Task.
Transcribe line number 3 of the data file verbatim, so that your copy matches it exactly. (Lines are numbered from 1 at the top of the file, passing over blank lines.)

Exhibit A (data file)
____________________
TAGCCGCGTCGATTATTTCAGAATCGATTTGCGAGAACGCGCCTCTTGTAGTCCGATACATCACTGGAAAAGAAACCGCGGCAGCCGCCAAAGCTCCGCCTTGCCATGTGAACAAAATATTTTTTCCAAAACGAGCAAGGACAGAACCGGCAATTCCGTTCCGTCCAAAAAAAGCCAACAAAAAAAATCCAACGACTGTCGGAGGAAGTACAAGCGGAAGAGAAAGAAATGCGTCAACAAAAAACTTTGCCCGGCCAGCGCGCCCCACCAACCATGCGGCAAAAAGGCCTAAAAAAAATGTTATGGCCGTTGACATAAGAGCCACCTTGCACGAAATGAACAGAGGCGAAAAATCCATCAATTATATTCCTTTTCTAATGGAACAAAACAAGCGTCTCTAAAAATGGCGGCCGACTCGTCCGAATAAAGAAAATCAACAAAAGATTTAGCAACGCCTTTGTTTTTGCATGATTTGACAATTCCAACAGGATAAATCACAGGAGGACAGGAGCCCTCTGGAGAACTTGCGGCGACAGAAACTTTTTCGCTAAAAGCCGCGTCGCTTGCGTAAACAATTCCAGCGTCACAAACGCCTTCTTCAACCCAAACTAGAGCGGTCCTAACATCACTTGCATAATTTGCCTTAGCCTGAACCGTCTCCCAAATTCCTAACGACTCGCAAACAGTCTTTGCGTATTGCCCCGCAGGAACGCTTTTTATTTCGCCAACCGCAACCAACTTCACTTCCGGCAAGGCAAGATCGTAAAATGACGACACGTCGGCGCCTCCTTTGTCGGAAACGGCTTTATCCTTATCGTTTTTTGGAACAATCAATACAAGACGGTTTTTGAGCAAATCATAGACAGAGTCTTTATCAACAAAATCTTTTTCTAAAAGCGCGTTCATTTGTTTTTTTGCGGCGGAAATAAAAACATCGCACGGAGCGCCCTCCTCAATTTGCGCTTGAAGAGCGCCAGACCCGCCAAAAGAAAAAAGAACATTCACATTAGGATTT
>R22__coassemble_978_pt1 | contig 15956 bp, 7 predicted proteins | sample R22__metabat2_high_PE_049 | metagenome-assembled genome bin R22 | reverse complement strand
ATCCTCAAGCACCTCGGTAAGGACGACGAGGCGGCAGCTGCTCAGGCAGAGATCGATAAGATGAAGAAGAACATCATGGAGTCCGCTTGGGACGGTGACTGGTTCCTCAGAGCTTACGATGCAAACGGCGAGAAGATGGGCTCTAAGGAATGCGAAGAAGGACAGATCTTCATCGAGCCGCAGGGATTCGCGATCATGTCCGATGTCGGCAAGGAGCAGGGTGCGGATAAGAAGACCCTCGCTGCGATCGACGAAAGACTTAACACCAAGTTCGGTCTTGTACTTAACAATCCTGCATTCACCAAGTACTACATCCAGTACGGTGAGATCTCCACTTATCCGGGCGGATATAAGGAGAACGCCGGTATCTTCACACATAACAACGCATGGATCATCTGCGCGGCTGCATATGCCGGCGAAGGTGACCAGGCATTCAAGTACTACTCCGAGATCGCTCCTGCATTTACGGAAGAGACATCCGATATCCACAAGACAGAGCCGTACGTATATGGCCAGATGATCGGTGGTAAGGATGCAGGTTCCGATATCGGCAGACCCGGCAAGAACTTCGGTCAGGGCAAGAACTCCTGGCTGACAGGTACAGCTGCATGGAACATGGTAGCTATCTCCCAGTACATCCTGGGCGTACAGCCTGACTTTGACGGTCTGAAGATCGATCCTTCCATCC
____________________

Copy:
ATCCTCAAGCACCTCGGTAAGGACGACGAGGCGGCAGCTGCTCAGGCAGAGATCGATAAGATGAAGAAGAACATCATGGAGTCCGCTTGGGACGGTGACTGGTTCCTCAGAGCTTACGATGCAAACGGCGAGAAGATGGGCTCTAAGGAATGCGAAGAAGGACAGATCTTCATCGAGCCGCAGGGATTCGCGATCATGTCCGATGTCGGCAAGGAGCAGGGTGCGGATAAGAAGACCCTCGCTGCGATCGACGAAAGACTTAACACCAAGTTCGGTCTTGTACTTAACAATCCTGCATTCACCAAGTACTACATCCAGTACGGTGAGATCTCCACTTATCCGGGCGGATATAAGGAGAACGCCGGTATCTTCACACATAACAACGCATGGATCATCTGCGCGGCTGCATATGCCGGCGAAGGTGACCAGGCATTCAAGTACTACTCCGAGATCGCTCCTGCATTTACGGAAGAGACATCCGATATCCACAAGACAGAGCCGTACGTATATGGCCAGATGATCGGTGGTAAGGATGCAGGTTCCGATATCGGCAGACCCGGCAAGAACTTCGGTCAGGGCAAGAACTCCTGGCTGACAGGTACAGCTGCATGGAACATGGTAGCTATCTCCCAGTACATCCTGGGCGTACAGCCTGACTTTGACGGTCTGAAGATCGATCCTTCCATCC